You can acknowledge that you’re suffering from hearing loss without having to feel old. In fact, failing to acknowledge it can doom you to faster progression and problems that will certainly cause you to you feel a lot older in just a few years like:

  • Depression
  • Anxiety
  • Dementia/Alzheimer’s
  • Increased Fall Risk
  • Social Isolation
  • More frequent trips to the ER
  • Strained relationships

For people with untreated hearing loss, these are significantly more common.

How can you Stop Further Hearing Damage?

The first step is to learn how to to prevent hearing loss.

  1. Sound meter apps are readily available for your phone that can tell you how loud things actually are.
  2. Learn about damaging volumes. Over 85 dB (decibels) will cause irreversible hearing damage in 8 hours. 110 dB takes about 15 minutes to cause permanent hearing loss. 120 dB and above results in instant hearing loss. A gunshot is 140 to 170 dB.
  3. You should know that you have already caused hearing damage if you have had a hard time hearing, or if your ears were ringing, after a concert. It will get a lot more obvious as time goes by.
  4. Wear earplugs or maybe sound-dampening earmuffs when appropriate.
  5. Observe workplace hearing protection policies.
  6. Minimize your exposure time to loud sounds.
  7. Steer clear of standing close to loudspeakers or turning speakers up when listening at home.
  8. Get earbuds/headphones that have integrated volume control. These never go higher 90 decibels. Most people would need to listen pretty much non-stop all day to cause irreversible damage.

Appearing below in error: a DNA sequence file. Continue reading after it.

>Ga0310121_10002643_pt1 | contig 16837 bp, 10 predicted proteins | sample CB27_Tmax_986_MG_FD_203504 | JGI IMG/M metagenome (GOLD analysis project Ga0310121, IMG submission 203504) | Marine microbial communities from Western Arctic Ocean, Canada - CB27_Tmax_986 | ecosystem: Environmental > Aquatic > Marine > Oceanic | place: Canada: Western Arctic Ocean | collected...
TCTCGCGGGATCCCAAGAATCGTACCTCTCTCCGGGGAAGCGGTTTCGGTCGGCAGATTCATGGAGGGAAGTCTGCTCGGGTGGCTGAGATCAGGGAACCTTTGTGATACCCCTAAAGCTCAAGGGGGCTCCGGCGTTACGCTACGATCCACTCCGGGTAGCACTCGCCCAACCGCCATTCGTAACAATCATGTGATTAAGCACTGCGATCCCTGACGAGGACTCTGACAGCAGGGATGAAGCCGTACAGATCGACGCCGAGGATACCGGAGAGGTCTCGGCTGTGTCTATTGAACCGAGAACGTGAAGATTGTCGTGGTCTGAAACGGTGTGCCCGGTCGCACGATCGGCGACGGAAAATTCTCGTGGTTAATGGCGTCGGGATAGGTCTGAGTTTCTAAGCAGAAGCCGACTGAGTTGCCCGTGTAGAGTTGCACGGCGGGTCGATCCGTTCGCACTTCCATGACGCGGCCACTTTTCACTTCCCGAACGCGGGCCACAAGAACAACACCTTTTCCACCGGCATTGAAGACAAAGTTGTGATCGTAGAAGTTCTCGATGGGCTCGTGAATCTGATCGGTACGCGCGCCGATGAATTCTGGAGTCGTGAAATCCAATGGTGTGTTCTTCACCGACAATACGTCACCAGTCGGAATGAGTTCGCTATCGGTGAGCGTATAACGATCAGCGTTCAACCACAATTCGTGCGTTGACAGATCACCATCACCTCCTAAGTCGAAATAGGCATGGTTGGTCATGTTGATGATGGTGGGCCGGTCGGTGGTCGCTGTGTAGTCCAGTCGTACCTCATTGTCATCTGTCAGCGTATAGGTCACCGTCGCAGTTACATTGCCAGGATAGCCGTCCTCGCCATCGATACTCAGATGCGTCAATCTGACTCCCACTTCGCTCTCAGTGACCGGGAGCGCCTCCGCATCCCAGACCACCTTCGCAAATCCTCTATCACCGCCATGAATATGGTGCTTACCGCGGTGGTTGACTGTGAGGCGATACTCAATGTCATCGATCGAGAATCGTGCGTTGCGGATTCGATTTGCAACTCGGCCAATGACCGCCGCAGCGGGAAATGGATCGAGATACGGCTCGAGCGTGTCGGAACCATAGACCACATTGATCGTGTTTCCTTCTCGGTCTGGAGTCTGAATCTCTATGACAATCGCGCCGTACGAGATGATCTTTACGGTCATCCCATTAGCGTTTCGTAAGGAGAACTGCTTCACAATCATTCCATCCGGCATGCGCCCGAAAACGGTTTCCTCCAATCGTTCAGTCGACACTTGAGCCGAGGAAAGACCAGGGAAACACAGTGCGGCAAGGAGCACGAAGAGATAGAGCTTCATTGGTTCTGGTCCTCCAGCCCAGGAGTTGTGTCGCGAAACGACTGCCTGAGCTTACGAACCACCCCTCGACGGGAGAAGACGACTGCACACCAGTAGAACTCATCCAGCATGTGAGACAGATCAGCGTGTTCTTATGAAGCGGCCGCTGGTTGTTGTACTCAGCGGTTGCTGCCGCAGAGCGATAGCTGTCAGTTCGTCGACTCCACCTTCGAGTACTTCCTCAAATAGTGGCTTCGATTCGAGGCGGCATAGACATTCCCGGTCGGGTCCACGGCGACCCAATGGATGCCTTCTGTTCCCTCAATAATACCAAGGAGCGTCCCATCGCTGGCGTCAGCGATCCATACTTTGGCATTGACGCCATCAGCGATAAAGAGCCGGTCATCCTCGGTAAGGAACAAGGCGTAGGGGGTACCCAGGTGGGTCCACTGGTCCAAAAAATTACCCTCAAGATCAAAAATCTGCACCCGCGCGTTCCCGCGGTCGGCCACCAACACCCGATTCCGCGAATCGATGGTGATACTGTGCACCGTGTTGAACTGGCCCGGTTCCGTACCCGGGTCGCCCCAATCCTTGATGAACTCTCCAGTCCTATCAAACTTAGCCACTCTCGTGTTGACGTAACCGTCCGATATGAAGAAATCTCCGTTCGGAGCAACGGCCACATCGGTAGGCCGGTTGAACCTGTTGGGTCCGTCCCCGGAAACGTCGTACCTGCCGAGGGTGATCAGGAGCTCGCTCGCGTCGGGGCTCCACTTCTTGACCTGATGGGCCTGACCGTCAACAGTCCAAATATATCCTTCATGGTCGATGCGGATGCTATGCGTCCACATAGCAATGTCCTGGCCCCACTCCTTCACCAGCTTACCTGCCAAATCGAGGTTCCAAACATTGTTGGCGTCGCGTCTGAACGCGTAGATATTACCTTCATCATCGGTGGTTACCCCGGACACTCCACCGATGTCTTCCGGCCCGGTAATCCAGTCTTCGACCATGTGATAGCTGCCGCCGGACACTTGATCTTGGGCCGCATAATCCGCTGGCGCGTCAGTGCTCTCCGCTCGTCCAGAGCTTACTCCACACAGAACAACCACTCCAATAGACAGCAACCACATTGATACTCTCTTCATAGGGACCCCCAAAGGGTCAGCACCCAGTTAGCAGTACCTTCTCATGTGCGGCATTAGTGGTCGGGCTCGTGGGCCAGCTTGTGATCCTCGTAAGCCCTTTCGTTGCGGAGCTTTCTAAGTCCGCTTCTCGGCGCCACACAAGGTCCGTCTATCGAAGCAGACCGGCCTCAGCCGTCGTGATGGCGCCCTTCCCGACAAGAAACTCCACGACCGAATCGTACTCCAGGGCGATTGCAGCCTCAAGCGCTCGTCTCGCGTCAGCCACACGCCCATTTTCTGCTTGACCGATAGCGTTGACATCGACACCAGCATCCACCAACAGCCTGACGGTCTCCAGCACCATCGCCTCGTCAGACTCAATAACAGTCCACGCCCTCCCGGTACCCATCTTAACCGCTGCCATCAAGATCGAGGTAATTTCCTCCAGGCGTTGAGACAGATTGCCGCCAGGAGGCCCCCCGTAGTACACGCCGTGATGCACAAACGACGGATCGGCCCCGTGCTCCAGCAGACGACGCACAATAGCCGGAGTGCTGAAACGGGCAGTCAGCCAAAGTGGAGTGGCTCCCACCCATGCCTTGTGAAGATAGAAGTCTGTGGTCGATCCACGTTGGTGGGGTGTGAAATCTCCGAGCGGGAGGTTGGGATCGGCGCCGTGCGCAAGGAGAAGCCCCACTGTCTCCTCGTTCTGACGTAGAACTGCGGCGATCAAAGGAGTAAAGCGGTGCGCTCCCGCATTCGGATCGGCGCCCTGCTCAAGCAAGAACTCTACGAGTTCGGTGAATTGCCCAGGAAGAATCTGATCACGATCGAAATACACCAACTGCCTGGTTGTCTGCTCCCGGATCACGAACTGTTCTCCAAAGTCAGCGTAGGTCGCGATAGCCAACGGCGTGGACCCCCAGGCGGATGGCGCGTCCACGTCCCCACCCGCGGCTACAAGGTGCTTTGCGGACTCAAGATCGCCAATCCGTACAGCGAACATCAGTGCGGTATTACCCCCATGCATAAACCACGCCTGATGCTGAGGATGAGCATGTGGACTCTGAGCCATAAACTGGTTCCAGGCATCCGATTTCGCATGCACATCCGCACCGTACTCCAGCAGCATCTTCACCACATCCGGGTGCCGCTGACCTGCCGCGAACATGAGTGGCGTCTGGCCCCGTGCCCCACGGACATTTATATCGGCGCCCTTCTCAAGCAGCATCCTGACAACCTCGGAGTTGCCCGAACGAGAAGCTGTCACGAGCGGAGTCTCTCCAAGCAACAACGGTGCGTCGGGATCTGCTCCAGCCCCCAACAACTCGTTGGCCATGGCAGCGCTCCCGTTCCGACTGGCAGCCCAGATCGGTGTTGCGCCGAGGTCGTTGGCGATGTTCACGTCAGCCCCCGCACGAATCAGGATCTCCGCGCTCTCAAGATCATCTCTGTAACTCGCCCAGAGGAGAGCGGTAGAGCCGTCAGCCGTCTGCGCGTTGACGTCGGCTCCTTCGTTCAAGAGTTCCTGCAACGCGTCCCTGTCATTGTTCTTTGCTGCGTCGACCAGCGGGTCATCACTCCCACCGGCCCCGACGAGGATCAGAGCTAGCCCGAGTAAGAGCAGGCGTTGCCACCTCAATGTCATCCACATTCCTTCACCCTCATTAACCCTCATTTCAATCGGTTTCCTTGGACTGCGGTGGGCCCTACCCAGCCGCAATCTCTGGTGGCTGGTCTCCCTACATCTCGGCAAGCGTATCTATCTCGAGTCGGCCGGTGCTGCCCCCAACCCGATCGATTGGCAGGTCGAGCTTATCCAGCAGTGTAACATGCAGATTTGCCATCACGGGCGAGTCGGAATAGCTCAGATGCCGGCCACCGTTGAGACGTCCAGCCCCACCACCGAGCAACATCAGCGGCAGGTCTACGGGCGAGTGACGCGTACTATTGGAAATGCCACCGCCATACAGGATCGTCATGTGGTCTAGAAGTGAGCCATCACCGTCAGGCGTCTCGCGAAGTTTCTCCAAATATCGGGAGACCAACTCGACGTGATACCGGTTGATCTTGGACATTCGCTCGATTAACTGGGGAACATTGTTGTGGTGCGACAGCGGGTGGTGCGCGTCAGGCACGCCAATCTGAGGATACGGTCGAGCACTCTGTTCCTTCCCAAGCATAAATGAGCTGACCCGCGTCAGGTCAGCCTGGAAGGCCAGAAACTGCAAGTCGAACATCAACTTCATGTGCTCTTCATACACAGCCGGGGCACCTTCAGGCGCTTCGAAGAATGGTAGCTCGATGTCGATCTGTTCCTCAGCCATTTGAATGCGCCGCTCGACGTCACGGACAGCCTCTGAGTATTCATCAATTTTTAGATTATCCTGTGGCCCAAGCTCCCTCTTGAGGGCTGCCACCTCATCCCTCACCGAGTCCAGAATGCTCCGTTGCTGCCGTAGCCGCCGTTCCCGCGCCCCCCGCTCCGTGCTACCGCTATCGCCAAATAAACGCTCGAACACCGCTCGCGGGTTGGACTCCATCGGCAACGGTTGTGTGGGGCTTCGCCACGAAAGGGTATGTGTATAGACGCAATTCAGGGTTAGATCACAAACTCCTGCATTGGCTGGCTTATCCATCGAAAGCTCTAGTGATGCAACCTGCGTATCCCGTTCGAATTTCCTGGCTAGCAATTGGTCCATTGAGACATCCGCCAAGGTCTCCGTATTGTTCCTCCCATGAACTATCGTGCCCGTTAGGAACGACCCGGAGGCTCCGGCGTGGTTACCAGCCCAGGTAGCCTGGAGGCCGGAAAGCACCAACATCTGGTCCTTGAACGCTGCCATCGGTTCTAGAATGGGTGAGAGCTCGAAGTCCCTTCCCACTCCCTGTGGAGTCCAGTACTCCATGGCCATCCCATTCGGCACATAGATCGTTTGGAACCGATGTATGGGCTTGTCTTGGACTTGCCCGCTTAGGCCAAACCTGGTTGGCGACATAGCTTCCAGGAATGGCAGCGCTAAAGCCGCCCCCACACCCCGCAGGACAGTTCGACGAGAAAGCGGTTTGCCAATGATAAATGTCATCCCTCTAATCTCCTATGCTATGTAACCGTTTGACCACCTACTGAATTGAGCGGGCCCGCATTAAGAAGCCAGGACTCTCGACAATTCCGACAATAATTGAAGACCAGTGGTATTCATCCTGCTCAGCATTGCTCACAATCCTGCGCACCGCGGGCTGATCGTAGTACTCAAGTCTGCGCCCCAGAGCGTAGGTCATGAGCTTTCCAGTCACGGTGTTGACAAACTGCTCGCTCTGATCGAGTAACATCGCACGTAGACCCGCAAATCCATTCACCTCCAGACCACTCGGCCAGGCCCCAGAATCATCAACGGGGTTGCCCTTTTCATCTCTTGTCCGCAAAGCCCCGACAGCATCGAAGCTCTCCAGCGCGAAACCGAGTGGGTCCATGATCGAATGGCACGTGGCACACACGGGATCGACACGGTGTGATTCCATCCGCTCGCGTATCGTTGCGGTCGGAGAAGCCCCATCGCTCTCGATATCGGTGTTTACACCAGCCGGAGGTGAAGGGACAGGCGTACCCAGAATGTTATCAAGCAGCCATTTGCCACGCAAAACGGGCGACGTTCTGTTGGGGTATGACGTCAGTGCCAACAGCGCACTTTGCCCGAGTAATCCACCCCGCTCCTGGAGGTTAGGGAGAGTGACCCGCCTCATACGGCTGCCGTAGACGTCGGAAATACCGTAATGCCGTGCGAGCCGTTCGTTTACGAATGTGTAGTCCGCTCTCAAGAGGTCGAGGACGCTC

9. High blood pressure, not enough blood oxygen, and some medications can cause you to be more vulnerable at lower volumes. To be sure, don’t ever listen to headphones at above 50%. Car speakers vary.
  10. Put on your hearing aid. Not wearing a hearing aid when you actually need them causes the brain to atrophy. It’s a lot like your leg muscles. If you stop walking, it will be much more difficult to start walking again.

Make an Appointment With a Hearing Specialist

Are you in denial or procrastinating on it? Make the right decision sooner than later. You need to be aware so you can be proactive to lessen further damage.

Talk to Your Hearing Professional Concerning Hearing Solutions

There are no “normal cures” for hearing loss. If you have serious hearing loss, it’s time to get a hearing aid.

A Cost-Benefits Comparison is the First Step

Many sufferers are either in denial about hearing loss, or alternatively, they choose to “tough it out.” They feel that hearing aids will make them feel old. Or perhaps they believe that they are too expensive.

However as soon as they realize that hearing loss will deteriorate faster and can cause numerous health and personal difficulties, it’s easy to see that the pros greatly outweigh the cons.

Call a hearing care specialist now about getting a hearing test. And if hearing aids are advisable, don’t be afraid of “feeling old.” Hearing aids these days are much sleeker and more advanced than you probably think!

The site information is for educational and informational purposes only and does not constitute medical advice. To receive personalized advice or treatment, schedule an appointment.